- A desire to see the sites emphasize the user: “User doesn’t care which level of government is offering information, just want it from their perspective.”
- Low engagement with and usage of the site
- Narrow user interest
- Users bring baggage about government to the site
- Perception that MEDT focuses on larger corporations
- Opportunity to be online aggregator
- No clear online leader creating a leadership opportunity
Based on this assessment data, there was then a consensus-based strategic planning process, in which the team had an opportunity to come together and develop an agreed upon strategic plan. The summary of the plan was to establish an on-line leadership position by:
1. Improving usability for users in all markets
2. Enabling users to interact with MEDT more effectively – more self-serve options
3. Presenting a greater amount of content, and a larger percentage of aggregated information
4. Encouraging shared responsibility of content
5. Boosting awareness of MEDT’s web presence
One of the key elements in ensuring the plan was executed—and the topic that attracted the most questions on the webinar—was the development of MEDT’s governance model for its site.
Web Governance is the structure of people, positions, authorities, roles, responsibilities, relationships, and rules involved in managing an agency’s website(s). The governance structure defines who can make what decisions, who is accountable for which efforts, and how each of the players must work together to operate a website and web management process effectively.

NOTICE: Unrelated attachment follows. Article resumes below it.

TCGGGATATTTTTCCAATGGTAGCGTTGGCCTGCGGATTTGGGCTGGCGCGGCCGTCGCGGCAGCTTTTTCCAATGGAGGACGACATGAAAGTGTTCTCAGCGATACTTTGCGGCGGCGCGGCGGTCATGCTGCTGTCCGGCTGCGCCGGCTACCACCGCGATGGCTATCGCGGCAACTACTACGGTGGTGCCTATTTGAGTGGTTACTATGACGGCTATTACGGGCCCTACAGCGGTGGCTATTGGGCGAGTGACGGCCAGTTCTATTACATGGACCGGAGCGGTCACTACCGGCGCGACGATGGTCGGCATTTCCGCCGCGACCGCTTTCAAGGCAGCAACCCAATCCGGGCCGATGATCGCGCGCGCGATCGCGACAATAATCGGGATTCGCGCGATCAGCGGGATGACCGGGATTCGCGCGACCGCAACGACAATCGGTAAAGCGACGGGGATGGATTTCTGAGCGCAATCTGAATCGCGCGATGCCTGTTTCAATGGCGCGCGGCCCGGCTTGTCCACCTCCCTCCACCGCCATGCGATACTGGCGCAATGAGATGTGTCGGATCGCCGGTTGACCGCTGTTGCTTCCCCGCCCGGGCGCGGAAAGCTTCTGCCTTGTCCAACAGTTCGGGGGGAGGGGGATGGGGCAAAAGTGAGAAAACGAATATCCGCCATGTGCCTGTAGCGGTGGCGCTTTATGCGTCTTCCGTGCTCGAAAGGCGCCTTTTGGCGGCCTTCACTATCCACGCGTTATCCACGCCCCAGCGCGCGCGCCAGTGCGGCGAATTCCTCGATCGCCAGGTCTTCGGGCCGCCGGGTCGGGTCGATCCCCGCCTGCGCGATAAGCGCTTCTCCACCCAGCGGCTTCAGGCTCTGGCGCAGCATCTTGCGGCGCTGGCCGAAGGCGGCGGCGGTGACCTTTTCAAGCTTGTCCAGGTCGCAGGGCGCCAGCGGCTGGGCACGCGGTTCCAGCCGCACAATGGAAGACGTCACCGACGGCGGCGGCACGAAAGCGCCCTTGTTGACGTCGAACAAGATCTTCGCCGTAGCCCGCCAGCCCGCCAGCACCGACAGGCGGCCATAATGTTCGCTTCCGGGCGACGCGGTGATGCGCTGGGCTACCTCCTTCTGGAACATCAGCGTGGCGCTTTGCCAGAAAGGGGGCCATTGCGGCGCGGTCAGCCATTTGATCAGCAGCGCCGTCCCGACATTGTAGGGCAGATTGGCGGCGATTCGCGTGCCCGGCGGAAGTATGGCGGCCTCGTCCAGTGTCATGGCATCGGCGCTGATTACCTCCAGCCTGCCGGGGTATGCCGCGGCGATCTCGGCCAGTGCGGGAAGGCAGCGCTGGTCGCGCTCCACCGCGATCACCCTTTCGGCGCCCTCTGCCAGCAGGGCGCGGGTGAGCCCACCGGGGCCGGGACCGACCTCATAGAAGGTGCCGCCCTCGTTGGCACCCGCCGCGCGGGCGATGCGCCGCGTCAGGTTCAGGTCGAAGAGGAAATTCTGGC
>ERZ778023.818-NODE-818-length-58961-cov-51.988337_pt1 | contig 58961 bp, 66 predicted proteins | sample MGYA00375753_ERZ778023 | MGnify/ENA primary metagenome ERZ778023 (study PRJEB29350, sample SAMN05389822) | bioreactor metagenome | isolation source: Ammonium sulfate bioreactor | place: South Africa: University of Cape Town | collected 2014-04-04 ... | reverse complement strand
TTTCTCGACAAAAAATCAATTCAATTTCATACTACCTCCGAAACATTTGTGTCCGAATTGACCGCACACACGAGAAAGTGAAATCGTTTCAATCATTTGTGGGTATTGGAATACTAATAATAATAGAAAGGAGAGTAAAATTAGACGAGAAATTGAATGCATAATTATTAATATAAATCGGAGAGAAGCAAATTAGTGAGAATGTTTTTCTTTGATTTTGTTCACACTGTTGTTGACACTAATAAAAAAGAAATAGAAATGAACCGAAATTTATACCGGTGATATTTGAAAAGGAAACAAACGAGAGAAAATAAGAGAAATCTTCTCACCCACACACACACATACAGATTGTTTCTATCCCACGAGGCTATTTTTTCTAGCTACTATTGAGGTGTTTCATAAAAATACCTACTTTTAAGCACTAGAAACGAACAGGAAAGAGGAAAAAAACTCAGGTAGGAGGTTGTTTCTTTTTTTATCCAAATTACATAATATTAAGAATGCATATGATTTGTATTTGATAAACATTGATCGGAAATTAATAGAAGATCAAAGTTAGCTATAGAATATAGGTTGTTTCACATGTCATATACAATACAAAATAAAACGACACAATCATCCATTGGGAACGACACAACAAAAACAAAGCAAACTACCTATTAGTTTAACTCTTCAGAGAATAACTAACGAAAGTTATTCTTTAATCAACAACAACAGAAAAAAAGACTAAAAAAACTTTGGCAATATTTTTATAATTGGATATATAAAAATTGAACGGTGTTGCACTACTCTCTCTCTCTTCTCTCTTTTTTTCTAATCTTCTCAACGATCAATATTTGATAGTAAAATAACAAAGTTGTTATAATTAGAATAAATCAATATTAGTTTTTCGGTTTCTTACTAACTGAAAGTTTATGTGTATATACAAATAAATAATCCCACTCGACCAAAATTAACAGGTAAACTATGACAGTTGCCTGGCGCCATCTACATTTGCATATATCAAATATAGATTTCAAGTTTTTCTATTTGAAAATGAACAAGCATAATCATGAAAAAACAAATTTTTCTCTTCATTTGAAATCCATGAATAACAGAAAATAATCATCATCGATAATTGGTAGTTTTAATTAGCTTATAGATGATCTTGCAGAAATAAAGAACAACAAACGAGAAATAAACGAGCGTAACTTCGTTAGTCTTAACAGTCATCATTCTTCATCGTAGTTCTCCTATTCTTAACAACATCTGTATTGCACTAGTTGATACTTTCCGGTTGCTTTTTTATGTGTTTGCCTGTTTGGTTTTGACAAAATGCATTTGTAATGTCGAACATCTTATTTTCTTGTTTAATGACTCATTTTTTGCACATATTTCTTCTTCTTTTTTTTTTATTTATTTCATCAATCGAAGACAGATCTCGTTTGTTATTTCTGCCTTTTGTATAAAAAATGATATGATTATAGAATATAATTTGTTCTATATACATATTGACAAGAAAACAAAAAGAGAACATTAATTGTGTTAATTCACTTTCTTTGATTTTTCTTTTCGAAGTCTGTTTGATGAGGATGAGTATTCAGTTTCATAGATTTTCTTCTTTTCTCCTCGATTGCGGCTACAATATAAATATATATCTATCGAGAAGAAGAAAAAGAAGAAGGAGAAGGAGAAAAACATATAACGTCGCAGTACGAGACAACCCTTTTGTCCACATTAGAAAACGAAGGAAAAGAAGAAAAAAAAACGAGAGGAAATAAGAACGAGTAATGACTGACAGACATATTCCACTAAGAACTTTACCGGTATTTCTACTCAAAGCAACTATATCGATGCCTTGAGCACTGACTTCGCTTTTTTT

As Maureen observed, government is elaborate and complex and there are already processes in place, which presents an opportunity to leverage existing approaches. “We took the informal maintenance model and formalized it within the governance model with clear lines of accountability for content and functionality.”
With governance completed, the team then turned to architecting and designing the sites. As the screen grabs below indicate, key principles were presenting information based on the needs of the users, specifically on an Information Architecture focused on their business decision making process as determined by their continuum of needs. In addition, the team added more self-service elements to the sites.
Based on the case study, Maureen suggested that the key take-aways are:
- A strategic approach based on sound research and clearly understood user preferences and expectations is imperative to overcoming internal biases – be prepared to challenge your own assumptions.
- Well organized, high value content allows you to confidently drive more traffic to your website and increase user engagement and exposure to your brand – even more important with social media.
- A governance structure does not guarantee all stakeholders remain committed to the website - it does provide a formal structure to engage them when necessary.